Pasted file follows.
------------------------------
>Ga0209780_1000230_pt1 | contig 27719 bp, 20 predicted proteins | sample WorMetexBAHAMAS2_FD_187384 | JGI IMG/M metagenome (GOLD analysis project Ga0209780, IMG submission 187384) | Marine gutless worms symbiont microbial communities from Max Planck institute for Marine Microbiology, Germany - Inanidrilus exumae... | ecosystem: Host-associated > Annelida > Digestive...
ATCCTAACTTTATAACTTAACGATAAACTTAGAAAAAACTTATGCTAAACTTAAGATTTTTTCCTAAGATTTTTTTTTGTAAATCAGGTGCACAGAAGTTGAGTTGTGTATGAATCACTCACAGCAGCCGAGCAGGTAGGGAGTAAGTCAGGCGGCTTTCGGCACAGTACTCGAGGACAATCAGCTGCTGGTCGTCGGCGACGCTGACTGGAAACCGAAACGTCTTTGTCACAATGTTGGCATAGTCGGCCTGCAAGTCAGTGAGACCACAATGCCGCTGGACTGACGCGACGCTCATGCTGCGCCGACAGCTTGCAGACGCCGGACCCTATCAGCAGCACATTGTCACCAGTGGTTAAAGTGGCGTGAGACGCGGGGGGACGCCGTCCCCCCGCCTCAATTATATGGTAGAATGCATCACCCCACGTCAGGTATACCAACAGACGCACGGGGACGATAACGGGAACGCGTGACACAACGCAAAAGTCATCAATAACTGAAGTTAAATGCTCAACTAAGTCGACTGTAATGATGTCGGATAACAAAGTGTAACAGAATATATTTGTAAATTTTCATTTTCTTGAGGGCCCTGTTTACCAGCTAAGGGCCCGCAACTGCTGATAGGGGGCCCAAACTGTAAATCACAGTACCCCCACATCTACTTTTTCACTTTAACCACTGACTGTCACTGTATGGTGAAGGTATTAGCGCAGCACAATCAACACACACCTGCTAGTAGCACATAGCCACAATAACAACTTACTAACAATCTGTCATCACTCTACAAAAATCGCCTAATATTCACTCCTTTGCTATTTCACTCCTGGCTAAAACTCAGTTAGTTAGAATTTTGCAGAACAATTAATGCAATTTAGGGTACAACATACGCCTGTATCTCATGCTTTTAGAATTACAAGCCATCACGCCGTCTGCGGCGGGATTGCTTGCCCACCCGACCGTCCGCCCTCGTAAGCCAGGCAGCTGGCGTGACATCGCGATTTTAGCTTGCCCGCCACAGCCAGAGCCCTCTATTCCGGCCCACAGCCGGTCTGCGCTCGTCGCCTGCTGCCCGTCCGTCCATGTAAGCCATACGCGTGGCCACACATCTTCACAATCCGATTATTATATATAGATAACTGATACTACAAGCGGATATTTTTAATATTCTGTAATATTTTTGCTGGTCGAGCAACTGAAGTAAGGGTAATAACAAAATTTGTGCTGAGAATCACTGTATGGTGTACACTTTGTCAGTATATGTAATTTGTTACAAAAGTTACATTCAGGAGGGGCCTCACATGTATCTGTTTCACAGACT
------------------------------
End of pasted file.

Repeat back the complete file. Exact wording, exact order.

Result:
>Ga0209780_1000230_pt1 | contig 27719 bp, 20 predicted proteins | sample WorMetexBAHAMAS2_FD_187384 | JGI IMG/M metagenome (GOLD analysis project Ga0209780, IMG submission 187384) | Marine gutless worms symbiont microbial communities from Max Planck institute for Marine Microbiology, Germany - Inanidrilus exumae... | ecosystem: Host-associated > Annelida > Digestive...
ATCCTAACTTTATAACTTAACGATAAACTTAGAAAAAACTTATGCTAAACTTAAGATTTTTTCCTAAGATTTTTTTTTGTAAATCAGGTGCACAGAAGTTGAGTTGTGTATGAATCACTCACAGCAGCCGAGCAGGTAGGGAGTAAGTCAGGCGGCTTTCGGCACAGTACTCGAGGACAATCAGCTGCTGGTCGTCGGCGACGCTGACTGGAAACCGAAACGTCTTTGTCACAATGTTGGCATAGTCGGCCTGCAAGTCAGTGAGACCACAATGCCGCTGGACTGACGCGACGCTCATGCTGCGCCGACAGCTTGCAGACGCCGGACCCTATCAGCAGCACATTGTCACCAGTGGTTAAAGTGGCGTGAGACGCGGGGGGACGCCGTCCCCCCGCCTCAATTATATGGTAGAATGCATCACCCCACGTCAGGTATACCAACAGACGCACGGGGACGATAACGGGAACGCGTGACACAACGCAAAAGTCATCAATAACTGAAGTTAAATGCTCAACTAAGTCGACTGTAATGATGTCGGATAACAAAGTGTAACAGAATATATTTGTAAATTTTCATTTTCTTGAGGGCCCTGTTTACCAGCTAAGGGCCCGCAACTGCTGATAGGGGGCCCAAACTGTAAATCACAGTACCCCCACATCTACTTTTTCACTTTAACCACTGACTGTCACTGTATGGTGAAGGTATTAGCGCAGCACAATCAACACACACCTGCTAGTAGCACATAGCCACAATAACAACTTACTAACAATCTGTCATCACTCTACAAAAATCGCCTAATATTCACTCCTTTGCTATTTCACTCCTGGCTAAAACTCAGTTAGTTAGAATTTTGCAGAACAATTAATGCAATTTAGGGTACAACATACGCCTGTATCTCATGCTTTTAGAATTACAAGCCATCACGCCGTCTGCGGCGGGATTGCTTGCCCACCCGACCGTCCGCCCTCGTAAGCCAGGCAGCTGGCGTGACATCGCGATTTTAGCTTGCCCGCCACAGCCAGAGCCCTCTATTCCGGCCCACAGCCGGTCTGCGCTCGTCGCCTGCTGCCCGTCCGTCCATGTAAGCCATACGCGTGGCCACACATCTTCACAATCCGATTATTATATATAGATAACTGATACTACAAGCGGATATTTTTAATATTCTGTAATATTTTTGCTGGTCGAGCAACTGAAGTAAGGGTAATAACAAAATTTGTGCTGAGAATCACTGTATGGTGTACACTTTGTCAGTATATGTAATTTGTTACAAAAGTTACATTCAGGAGGGGCCTCACATGTATCTGTTTCACAGACT